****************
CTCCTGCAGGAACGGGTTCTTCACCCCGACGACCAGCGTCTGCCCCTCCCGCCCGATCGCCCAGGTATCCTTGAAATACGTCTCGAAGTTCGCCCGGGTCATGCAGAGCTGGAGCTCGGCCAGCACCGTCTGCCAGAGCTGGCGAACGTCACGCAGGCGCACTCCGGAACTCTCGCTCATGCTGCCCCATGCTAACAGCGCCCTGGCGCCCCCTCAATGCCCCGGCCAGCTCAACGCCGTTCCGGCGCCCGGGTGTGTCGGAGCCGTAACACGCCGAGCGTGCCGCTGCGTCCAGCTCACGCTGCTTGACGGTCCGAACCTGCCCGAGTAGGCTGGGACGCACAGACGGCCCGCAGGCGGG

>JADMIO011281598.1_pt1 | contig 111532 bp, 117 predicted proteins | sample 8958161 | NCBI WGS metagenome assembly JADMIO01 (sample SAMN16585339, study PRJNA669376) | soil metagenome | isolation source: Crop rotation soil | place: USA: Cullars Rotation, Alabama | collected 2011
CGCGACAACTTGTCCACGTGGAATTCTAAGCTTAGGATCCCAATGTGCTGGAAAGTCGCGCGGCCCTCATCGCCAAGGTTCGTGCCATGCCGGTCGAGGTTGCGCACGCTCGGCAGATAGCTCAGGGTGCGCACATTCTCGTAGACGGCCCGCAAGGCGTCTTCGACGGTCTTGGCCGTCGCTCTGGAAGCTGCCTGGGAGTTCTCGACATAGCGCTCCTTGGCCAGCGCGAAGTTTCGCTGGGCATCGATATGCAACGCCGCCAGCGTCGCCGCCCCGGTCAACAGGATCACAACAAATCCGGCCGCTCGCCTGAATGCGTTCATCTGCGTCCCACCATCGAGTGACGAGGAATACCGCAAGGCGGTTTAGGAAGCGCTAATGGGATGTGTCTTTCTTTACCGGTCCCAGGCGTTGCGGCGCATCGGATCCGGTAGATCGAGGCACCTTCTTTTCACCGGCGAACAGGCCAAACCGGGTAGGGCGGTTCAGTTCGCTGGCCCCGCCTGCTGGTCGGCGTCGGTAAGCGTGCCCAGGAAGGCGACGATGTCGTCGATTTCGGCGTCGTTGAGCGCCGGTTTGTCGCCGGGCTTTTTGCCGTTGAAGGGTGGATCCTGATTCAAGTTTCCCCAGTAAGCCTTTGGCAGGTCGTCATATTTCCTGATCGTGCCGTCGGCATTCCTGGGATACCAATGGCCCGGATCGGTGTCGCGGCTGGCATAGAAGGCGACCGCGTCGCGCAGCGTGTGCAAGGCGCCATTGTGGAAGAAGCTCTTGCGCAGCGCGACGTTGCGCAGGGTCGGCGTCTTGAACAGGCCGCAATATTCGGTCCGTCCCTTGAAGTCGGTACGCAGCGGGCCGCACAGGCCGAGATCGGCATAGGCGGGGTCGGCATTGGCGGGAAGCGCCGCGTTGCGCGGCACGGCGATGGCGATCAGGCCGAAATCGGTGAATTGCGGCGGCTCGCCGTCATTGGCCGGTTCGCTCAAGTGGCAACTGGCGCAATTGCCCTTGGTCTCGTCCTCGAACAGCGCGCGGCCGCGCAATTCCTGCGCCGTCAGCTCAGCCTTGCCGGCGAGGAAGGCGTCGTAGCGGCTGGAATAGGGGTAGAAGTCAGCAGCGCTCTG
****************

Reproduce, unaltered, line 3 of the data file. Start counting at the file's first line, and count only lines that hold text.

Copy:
CGCGACAACTTGTCCACGTGGAATTCTAAGCTTAGGATCCCAATGTGCTGGAAAGTCGCGCGGCCCTCATCGCCAAGGTTCGTGCCATGCCGGTCGAGGTTGCGCACGCTCGGCAGATAGCTCAGGGTGCGCACATTCTCGTAGACGGCCCGCAAGGCGTCTTCGACGGTCTTGGCCGTCGCTCTGGAAGCTGCCTGGGAGTTCTCGACATAGCGCTCCTTGGCCAGCGCGAAGTTTCGCTGGGCATCGATATGCAACGCCGCCAGCGTCGCCGCCCCGGTCAACAGGATCACAACAAATCCGGCCGCTCGCCTGAATGCGTTCATCTGCGTCCCACCATCGAGTGACGAGGAATACCGCAAGGCGGTTTAGGAAGCGCTAATGGGATGTGTCTTTCTTTACCGGTCCCAGGCGTTGCGGCGCATCGGATCCGGTAGATCGAGGCACCTTCTTTTCACCGGCGAACAGGCCAAACCGGGTAGGGCGGTTCAGTTCGCTGGCCCCGCCTGCTGGTCGGCGTCGGTAAGCGTGCCCAGGAAGGCGACGATGTCGTCGATTTCGGCGTCGTTGAGCGCCGGTTTGTCGCCGGGCTTTTTGCCGTTGAAGGGTGGATCCTGATTCAAGTTTCCCCAGTAAGCCTTTGGCAGGTCGTCATATTTCCTGATCGTGCCGTCGGCATTCCTGGGATACCAATGGCCCGGATCGGTGTCGCGGCTGGCATAGAAGGCGACCGCGTCGCGCAGCGTGTGCAAGGCGCCATTGTGGAAGAAGCTCTTGCGCAGCGCGACGTTGCGCAGGGTCGGCGTCTTGAACAGGCCGCAATATTCGGTCCGTCCCTTGAAGTCGGTACGCAGCGGGCCGCACAGGCCGAGATCGGCATAGGCGGGGTCGGCATTGGCGGGAAGCGCCGCGTTGCGCGGCACGGCGATGGCGATCAGGCCGAAATCGGTGAATTGCGGCGGCTCGCCGTCATTGGCCGGTTCGCTCAAGTGGCAACTGGCGCAATTGCCCTTGGTCTCGTCCTCGAACAGCGCGCGGCCGCGCAATTCCTGCGCCGTCAGCTCAGCCTTGCCGGCGAGGAAGGCGTCGTAGCGGCTGGAATAGGGGTAGAAGTCAGCAGCGCTCTG